The area covering old Aba Ngwa division is situated in the tropical rain forest of southern Igbo plain in the present Abia State of Nigeria. It has a population of over 1.8 million people; and an area of little over nine hundred square miles (2,300 km2). This area is bounded on the north by the present Umuahia zone, on the west by Owerri and Mbaise, on the east by Ikot-Ekpene and Abak and on the south by Ukwa. Important waterways are: Imo river to the south and west, Aba or Aza River that rises at Abayi and flows south through Aba Township into Imo river at a point near Okpontu. Around Nsulu to the northeast, there are two minor rivers; namely: Otamiri and Ohi.

At no point does the land rise above an elevation of 50ft. The people are largely farmers, producing yams, cassava, cocoyam, maize and other tropical farm products. Major rural industries include garri and palm produce; in addition to: Akwete cloth weaving in which women from Ihie area were engaged. The old divisional headquarters was Aba, a very important commercial and industrial centre; with major population concentration in: Aba, Mgboko, Osisioma, Umuoba, Owerinta, Nbawsi, Nvosi and Okpu-Ala-Ngwa. Modern day Ngwa land is divided into: Obi-Ngwa, Aba-Ngwa, Isiala-Ngwa, Osisioma-Ngwa; spread within Abia State: Nigeria, as LGAs: Local Government Areas; namely: Aba North, Aba South, Isiala Ngwa North, Isiala Ngwa South, Obi Ngwa and Osisioma Ngwa.[11][12]

Survival during the war[edit]

It is said that during the Nigerian Civil War, Ngwa people suffered a lot like every other Igbo region in eastern Nigeria. Children suffered from kwashiorkor which came from malnutrition and the adults struggled to survive. The struggle for healthy eating continued until a chief reported to be Josiah Duruem Nwangwa began to collect supplies from various organisations; making his home a relief station. Also, many say that Chief J.D Nwangwa helped Ngwa people to survive during the Civil War.

References[edit]

  1. ^ Oriji J.N. (1994) Traditions of Igbo Origin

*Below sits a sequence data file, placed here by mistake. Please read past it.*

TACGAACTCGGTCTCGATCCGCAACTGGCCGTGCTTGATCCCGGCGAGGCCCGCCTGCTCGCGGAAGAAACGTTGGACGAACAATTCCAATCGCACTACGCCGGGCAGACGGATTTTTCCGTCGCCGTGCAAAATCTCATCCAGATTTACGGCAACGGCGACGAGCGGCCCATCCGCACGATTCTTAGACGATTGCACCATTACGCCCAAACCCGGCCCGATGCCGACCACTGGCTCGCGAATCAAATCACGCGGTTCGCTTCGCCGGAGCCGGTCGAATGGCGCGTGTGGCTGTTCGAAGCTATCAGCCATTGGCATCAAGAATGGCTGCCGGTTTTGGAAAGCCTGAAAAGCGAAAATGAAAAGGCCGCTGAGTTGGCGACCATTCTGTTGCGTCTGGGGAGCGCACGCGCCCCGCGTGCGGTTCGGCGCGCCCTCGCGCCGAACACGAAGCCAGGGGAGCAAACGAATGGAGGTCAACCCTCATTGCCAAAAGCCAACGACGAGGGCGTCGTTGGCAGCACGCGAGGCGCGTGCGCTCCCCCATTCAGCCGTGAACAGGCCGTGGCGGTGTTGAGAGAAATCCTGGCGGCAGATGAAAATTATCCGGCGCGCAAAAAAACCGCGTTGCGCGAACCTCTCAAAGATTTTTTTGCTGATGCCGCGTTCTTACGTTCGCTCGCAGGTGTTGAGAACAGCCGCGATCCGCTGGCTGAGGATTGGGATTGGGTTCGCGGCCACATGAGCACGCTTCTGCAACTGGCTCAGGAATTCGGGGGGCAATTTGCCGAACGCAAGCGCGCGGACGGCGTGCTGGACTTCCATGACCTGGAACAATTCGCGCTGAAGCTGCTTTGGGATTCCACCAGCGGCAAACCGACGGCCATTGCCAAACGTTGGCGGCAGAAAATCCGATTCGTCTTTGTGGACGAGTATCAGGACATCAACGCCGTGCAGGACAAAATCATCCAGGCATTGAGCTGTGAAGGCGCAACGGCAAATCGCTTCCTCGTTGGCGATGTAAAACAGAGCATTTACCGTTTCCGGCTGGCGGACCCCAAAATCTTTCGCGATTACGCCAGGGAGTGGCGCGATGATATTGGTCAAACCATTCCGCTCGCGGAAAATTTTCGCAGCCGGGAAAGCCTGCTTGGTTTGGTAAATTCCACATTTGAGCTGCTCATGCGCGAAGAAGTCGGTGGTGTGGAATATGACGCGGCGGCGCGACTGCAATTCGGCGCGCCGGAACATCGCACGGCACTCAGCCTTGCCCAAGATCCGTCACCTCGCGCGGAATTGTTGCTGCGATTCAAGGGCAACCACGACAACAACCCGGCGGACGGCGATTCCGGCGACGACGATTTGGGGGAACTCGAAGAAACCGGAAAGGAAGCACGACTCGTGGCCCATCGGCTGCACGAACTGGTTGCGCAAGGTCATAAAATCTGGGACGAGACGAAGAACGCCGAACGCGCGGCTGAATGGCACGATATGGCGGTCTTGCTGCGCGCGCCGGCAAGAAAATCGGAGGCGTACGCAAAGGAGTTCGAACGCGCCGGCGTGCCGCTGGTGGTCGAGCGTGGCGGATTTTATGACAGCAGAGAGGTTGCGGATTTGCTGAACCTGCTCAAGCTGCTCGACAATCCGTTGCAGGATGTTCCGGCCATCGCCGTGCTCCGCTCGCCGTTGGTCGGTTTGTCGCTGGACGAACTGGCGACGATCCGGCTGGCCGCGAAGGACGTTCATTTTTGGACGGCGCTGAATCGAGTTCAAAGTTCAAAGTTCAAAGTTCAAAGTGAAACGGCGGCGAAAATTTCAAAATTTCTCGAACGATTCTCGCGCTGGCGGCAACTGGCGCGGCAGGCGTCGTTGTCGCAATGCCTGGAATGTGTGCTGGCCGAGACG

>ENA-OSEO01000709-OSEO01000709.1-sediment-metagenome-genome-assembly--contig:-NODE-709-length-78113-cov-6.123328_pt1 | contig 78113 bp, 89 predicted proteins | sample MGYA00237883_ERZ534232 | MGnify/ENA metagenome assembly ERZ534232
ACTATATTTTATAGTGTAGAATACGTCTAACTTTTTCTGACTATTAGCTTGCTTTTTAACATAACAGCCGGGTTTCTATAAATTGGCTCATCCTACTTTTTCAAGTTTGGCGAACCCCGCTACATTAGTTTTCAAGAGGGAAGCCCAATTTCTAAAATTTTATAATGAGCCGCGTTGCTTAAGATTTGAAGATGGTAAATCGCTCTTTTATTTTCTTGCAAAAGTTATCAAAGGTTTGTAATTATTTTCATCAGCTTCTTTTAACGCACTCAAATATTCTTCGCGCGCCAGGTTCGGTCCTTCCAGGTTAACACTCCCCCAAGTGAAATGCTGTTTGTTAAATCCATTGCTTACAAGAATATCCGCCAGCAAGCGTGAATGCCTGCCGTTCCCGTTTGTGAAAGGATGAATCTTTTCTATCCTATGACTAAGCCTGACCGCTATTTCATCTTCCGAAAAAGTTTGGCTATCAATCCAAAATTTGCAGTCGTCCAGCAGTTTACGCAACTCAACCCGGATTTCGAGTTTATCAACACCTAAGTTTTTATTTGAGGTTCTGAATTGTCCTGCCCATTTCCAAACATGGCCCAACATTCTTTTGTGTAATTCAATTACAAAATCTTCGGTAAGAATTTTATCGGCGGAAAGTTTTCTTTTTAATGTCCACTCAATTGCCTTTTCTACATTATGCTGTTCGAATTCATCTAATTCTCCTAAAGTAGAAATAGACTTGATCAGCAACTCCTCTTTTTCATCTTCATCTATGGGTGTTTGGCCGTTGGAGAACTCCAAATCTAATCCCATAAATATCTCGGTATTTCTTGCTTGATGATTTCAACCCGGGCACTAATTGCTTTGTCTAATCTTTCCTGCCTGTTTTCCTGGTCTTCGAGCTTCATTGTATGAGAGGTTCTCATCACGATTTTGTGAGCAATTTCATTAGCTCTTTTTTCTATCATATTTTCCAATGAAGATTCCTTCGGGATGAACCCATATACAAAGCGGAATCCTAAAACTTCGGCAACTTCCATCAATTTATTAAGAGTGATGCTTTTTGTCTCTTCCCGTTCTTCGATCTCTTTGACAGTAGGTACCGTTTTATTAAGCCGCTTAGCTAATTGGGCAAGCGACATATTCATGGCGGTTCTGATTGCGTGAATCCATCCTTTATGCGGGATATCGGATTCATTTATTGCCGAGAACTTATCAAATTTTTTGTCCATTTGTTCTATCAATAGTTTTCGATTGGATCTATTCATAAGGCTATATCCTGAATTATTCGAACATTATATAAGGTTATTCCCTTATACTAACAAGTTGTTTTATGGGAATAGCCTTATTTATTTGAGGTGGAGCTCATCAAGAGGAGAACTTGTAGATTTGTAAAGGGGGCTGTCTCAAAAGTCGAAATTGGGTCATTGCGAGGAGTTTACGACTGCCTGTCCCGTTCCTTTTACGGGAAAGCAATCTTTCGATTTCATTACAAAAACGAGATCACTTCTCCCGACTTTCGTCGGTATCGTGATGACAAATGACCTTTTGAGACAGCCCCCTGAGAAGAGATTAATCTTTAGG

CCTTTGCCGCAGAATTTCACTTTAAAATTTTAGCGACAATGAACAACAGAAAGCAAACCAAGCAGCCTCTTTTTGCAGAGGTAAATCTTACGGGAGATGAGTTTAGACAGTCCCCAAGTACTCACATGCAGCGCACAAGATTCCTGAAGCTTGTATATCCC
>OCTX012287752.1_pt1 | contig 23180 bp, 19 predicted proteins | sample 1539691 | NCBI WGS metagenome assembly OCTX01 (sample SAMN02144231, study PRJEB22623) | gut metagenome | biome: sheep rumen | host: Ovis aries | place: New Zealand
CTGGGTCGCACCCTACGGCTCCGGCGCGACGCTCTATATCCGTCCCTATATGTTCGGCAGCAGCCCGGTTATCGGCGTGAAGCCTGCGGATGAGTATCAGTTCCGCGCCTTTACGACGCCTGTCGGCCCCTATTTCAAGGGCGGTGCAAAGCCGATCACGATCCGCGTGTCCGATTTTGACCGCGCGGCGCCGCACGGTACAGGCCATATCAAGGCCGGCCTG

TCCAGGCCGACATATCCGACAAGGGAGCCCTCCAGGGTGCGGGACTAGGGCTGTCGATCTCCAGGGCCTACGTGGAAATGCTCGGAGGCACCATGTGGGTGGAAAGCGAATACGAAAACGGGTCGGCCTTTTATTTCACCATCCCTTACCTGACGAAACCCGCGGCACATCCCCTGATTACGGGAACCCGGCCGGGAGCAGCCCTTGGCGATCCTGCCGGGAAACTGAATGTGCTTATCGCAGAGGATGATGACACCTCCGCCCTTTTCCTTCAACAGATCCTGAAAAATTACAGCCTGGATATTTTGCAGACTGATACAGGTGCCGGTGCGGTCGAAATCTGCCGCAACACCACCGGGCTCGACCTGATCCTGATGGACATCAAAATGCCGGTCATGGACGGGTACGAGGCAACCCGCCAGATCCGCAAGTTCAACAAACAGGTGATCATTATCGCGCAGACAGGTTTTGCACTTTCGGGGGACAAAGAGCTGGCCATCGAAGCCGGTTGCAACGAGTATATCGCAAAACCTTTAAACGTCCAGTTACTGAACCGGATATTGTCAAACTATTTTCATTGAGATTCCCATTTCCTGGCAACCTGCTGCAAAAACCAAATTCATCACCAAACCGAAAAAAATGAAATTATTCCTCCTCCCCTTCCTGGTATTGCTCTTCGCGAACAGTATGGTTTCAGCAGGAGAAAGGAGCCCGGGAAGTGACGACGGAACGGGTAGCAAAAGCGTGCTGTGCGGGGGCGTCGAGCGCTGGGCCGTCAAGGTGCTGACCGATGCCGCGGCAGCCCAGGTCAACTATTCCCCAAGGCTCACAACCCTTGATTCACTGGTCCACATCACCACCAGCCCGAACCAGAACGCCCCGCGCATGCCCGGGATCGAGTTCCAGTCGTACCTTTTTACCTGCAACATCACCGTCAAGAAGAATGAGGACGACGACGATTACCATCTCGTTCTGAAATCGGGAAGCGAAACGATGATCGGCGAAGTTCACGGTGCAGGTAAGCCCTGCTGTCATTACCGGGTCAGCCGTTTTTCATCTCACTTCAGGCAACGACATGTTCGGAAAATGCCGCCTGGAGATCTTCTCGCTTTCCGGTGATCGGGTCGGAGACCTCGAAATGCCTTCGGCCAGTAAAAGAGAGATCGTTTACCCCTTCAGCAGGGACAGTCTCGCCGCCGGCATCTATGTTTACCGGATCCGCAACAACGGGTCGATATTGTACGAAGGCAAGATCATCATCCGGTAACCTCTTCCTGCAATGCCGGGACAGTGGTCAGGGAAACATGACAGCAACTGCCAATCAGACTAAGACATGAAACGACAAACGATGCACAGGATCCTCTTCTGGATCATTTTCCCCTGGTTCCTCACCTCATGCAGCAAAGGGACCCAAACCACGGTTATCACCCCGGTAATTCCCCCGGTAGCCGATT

2. ^ Amankulor (1997) Vol 10, p.37-70.
  3. ^ Nwaguru Jason, E.N. (1973) Aba and British Rule
  4. ^ Oluikpe Benson, O.A. (1979) Igbo Transformational Syntax: An Ngwa Dialect Example
  5. ^ Lanre Alayande (2010-01-29). Our Rainmaker. iUniverse. ISBN 9781450206099. Retrieved 1 April 2014.
  6. ^ "Warrant Chiefs: Indirect Rule in Southeastern Nigeria: 1891-1929". EPDF Publication. Retrieved 20 July 2019.
  7. ^ "The Founding Fathers". Leadership Newspaper. 2019-04-28. Retrieved 20 July 2019.
  8. ^ Johnson Elewhemba Nnata Nwaguru (1973) Aba and British rule: the evolution and administrative developments of the old Aba division of Igboland, 1896-1960, with an epilogue on the emergence of a short-lived Aba province and the present scene
  9. ^ Oriji, J. N. (1981). "The Ngwa-Igbo Clan of Southeastern Nigeria: An Oral History Overview". The Oral History Review. Oxford University Press: United Kingdom. 9: 65–84. doi:10.1093/ohr/9.1.65. JSTOR 3675325.
  10. ^ "Ngwa People: Origin and Wave of Migration". Ngwa Community: United Kingdom. Retrieved 20 July 2019.
  11. ^ "Abia State: South East: Nigeria". FGN: Federal Government of Nigeria. Retrieved 20 July 2019.
  12. ^ "Local Governments: Abia State: Nigeria". ABSG: Abia State Government. Retrieved 20 July 2019.
  13. ^ Anyanwu, O.N. 2007. The Syntax of Igbo Causatives: A Minimalist Account. Linguistic Association of Nigeria, Land Mark Series 2